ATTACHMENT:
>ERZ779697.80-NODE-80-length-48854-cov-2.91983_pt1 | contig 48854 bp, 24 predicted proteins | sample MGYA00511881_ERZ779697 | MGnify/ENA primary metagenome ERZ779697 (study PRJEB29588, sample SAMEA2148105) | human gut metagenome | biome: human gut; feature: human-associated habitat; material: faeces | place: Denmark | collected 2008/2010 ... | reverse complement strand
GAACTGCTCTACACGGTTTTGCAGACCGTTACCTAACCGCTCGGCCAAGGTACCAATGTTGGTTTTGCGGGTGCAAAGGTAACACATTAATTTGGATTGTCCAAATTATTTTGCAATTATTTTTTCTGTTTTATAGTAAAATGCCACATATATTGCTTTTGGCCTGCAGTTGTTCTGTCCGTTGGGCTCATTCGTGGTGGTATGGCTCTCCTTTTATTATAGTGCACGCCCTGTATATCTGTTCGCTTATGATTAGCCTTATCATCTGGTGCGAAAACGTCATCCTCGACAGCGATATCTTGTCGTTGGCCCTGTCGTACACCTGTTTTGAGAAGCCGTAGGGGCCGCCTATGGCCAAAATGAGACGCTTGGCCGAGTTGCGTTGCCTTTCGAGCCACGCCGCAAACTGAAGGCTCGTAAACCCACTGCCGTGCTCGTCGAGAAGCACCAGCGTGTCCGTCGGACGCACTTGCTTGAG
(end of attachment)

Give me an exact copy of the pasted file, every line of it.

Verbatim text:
>ERZ779697.80-NODE-80-length-48854-cov-2.91983_pt1 | contig 48854 bp, 24 predicted proteins | sample MGYA00511881_ERZ779697 | MGnify/ENA primary metagenome ERZ779697 (study PRJEB29588, sample SAMEA2148105) | human gut metagenome | biome: human gut; feature: human-associated habitat; material: faeces | place: Denmark | collected 2008/2010 ... | reverse complement strand
GAACTGCTCTACACGGTTTTGCAGACCGTTACCTAACCGCTCGGCCAAGGTACCAATGTTGGTTTTGCGGGTGCAAAGGTAACACATTAATTTGGATTGTCCAAATTATTTTGCAATTATTTTTTCTGTTTTATAGTAAAATGCCACATATATTGCTTTTGGCCTGCAGTTGTTCTGTCCGTTGGGCTCATTCGTGGTGGTATGGCTCTCCTTTTATTATAGTGCACGCCCTGTATATCTGTTCGCTTATGATTAGCCTTATCATCTGGTGCGAAAACGTCATCCTCGACAGCGATATCTTGTCGTTGGCCCTGTCGTACACCTGTTTTGAGAAGCCGTAGGGGCCGCCTATGGCCAAAATGAGACGCTTGGCCGAGTTGCGTTGCCTTTCGAGCCACGCCGCAAACTGAAGGCTCGTAAACCCACTGCCGTGCTCGTCGAGAAGCACCAGCGTGTCCGTCGGACGCACTTGCTTGAG